The EU loves a good crisis.  In the past we’ve had a Treaty crisis, a referendum crisis, an economic crisis, and a Euro crisis – and now, we have a World Cup crisis.

Argentina revelling in the globalised game

So far this has not been a good World Cup for EU Member States.  Favourites Spain lost their opener to a non-EU European country (Switzerland), Germany have literally just lost to a “wannabe” EU Member State (Serbia), and France’s defeat last night accompanies similar under-par performances from EU big-shots Italy, Portugal, and England, the UK’s sole representatives.

Before the competition started some Brussels-based folk tried to put together their dream-EU World Cup team, but now it must be doubted whether such a team could go far in the competition. 

Argentina have been the early pace-setters, with the other South American countries (Uruguay, Paraguay, Chile, Brazil and Mexico) all looking “useful” and creating problems for the European nations.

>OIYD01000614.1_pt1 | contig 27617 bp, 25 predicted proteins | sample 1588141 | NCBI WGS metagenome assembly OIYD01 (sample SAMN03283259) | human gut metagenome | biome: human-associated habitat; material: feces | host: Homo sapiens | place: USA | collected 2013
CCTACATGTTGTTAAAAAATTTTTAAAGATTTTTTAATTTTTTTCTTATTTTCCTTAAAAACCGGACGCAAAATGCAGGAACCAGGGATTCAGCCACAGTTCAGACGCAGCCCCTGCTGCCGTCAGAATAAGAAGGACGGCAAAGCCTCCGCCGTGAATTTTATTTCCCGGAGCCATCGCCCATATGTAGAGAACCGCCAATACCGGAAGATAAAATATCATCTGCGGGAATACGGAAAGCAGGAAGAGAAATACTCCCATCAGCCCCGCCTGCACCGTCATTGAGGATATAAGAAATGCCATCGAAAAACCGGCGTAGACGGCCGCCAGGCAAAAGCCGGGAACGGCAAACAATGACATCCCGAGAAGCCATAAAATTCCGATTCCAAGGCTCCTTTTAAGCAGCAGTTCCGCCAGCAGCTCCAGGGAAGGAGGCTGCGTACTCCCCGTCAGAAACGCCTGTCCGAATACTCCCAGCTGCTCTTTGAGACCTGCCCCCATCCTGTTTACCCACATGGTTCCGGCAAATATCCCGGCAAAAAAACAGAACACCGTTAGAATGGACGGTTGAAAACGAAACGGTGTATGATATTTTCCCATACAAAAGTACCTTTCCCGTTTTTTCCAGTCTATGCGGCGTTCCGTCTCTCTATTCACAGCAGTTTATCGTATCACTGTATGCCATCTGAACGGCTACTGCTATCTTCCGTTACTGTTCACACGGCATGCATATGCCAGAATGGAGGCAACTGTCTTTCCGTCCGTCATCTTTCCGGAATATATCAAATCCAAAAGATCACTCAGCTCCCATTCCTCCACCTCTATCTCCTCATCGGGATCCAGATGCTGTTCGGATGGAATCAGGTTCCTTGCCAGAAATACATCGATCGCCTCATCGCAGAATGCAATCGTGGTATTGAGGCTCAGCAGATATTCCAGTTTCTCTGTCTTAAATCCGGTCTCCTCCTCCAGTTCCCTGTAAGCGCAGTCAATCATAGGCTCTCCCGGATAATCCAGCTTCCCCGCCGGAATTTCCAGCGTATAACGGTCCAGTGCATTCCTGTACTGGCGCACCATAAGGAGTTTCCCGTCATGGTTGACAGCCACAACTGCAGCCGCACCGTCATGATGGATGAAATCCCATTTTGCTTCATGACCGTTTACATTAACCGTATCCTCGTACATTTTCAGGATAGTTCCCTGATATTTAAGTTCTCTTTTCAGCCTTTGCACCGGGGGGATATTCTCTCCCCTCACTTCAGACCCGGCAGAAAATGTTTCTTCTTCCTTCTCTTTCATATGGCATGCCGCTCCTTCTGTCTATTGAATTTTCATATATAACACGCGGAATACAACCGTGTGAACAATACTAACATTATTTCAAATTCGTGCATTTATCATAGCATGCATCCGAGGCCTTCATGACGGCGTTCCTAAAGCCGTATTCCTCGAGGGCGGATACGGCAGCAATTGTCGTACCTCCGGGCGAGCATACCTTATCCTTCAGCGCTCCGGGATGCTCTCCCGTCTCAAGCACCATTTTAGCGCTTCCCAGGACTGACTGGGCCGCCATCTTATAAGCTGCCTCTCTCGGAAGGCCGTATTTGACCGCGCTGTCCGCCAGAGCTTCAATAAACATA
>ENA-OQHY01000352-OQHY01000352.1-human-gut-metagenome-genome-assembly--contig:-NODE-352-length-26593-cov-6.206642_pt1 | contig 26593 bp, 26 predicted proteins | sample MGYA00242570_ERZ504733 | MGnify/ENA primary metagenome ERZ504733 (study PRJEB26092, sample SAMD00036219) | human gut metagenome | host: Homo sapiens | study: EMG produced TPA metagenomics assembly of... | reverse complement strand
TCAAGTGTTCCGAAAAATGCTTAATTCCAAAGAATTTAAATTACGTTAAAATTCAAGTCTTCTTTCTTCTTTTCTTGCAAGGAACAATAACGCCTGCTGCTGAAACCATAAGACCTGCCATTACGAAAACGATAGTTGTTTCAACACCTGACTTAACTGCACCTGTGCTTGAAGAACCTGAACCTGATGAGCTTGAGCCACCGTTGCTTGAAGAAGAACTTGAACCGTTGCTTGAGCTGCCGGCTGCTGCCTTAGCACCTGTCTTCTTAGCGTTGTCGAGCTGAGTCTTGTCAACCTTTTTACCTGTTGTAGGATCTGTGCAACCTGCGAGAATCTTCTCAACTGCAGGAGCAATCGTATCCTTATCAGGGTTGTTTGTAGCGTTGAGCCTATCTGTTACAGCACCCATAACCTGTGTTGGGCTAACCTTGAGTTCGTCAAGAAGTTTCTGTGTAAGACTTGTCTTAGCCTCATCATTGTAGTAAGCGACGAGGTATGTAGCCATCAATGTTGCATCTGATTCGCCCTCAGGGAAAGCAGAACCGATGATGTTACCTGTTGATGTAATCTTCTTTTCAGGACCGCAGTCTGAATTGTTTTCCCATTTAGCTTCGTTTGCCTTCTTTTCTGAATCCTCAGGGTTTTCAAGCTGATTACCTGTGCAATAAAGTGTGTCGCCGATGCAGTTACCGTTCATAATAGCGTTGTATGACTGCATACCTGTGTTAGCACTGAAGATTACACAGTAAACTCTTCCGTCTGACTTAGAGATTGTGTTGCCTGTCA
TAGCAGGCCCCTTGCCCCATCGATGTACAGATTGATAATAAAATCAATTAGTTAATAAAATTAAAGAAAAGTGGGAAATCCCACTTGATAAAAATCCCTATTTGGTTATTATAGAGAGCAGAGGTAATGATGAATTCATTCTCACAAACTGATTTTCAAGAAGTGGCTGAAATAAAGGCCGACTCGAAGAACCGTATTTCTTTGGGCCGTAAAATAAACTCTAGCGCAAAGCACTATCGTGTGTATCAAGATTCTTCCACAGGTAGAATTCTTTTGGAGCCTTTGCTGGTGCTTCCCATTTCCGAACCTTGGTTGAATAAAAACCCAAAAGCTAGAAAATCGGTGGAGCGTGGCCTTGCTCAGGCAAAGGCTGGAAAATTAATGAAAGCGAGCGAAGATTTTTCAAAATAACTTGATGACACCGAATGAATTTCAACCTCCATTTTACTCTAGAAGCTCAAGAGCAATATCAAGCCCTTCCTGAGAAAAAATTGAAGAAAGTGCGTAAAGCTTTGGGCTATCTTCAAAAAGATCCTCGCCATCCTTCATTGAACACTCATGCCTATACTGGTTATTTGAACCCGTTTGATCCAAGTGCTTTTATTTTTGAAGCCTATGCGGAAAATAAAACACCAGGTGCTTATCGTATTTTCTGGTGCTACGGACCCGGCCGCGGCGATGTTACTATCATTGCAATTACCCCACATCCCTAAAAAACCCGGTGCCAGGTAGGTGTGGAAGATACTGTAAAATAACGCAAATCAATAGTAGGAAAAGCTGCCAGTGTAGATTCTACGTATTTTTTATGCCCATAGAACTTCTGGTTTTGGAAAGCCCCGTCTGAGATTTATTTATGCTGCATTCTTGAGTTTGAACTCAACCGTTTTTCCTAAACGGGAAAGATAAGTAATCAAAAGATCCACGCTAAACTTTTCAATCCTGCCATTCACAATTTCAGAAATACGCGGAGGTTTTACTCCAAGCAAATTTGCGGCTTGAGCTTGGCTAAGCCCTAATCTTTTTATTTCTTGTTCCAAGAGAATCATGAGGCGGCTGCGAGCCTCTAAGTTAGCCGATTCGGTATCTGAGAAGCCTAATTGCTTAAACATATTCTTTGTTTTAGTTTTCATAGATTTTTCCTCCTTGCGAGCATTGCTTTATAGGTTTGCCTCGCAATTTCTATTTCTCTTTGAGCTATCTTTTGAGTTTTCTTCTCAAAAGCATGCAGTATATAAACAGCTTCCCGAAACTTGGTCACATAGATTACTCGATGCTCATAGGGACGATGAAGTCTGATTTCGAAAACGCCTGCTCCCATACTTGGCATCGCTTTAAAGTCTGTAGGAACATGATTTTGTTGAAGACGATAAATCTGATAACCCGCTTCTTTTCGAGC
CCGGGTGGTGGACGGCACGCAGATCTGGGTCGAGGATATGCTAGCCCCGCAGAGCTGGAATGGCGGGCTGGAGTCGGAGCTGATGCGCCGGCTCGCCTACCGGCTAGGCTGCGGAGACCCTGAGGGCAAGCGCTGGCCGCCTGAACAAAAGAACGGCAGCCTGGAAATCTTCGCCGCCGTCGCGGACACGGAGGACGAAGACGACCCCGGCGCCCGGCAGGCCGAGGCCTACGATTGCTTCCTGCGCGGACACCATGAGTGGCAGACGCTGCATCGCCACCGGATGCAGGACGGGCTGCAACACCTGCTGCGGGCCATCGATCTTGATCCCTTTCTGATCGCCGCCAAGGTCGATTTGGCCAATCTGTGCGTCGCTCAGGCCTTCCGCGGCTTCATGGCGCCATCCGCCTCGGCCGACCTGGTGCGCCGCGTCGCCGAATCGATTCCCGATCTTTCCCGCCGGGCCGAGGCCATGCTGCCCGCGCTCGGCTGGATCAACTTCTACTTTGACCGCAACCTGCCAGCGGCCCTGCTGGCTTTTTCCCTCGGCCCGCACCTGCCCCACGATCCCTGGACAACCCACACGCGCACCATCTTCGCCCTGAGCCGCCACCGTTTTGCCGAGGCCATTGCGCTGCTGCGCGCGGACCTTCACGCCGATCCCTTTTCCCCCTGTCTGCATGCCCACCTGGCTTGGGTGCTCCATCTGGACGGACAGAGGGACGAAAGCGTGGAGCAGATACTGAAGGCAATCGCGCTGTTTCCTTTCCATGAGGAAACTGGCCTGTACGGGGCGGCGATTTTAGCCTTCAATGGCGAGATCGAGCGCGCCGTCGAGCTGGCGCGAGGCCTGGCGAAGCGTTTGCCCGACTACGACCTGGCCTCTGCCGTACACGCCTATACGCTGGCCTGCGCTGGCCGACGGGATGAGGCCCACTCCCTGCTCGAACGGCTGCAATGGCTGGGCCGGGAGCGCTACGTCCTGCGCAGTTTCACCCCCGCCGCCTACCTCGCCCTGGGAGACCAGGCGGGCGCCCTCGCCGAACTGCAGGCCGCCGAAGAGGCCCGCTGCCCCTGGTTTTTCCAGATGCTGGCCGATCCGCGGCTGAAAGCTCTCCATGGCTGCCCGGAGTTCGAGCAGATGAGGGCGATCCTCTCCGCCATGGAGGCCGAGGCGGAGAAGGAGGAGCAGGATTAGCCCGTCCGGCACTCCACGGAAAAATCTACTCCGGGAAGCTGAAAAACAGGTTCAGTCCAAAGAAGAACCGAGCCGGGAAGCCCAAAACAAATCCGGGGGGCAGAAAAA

The African countries have shown glimpses of brilliance (Ghana) followed by slightly longer periods of mediocrity (South Africa) and just plain stupidity (Nigeria), but the same could be said for the EU nations.  Basically, the EU collective has yet to play anything near to its best in the Rainbow state.

But can an EU Member State win the World Cup?  Of course – after all, they have won two of the last three – but the challenges from other global regions are growing all the time. 

EU countries now have to compete with the likes of South Korea, Mexico, and the United States who offer stiffer tests than they did ten years ago.  Many of these countries’ best players have themselves gained experience in the EU’s national leagues, become better players for it, and now enjoy putting one over their more fancied opponents.

The EU as a bloc is struggling to find its place in a globalised world, but nowhere is this truer than football, as this World Cup has gone to show.  The drawback, of course, is that it is much harder to introduce protectionist measures when it comes to a national football team than it is to slap a few hefty tariffs on imports from a developing country. 

Perhaps then football is the true result of globalisation, untainted and unsullied by corrective regulations and out of reach of national lawmakers.  Globalisation in its purest form. But for how long?

– Rob  

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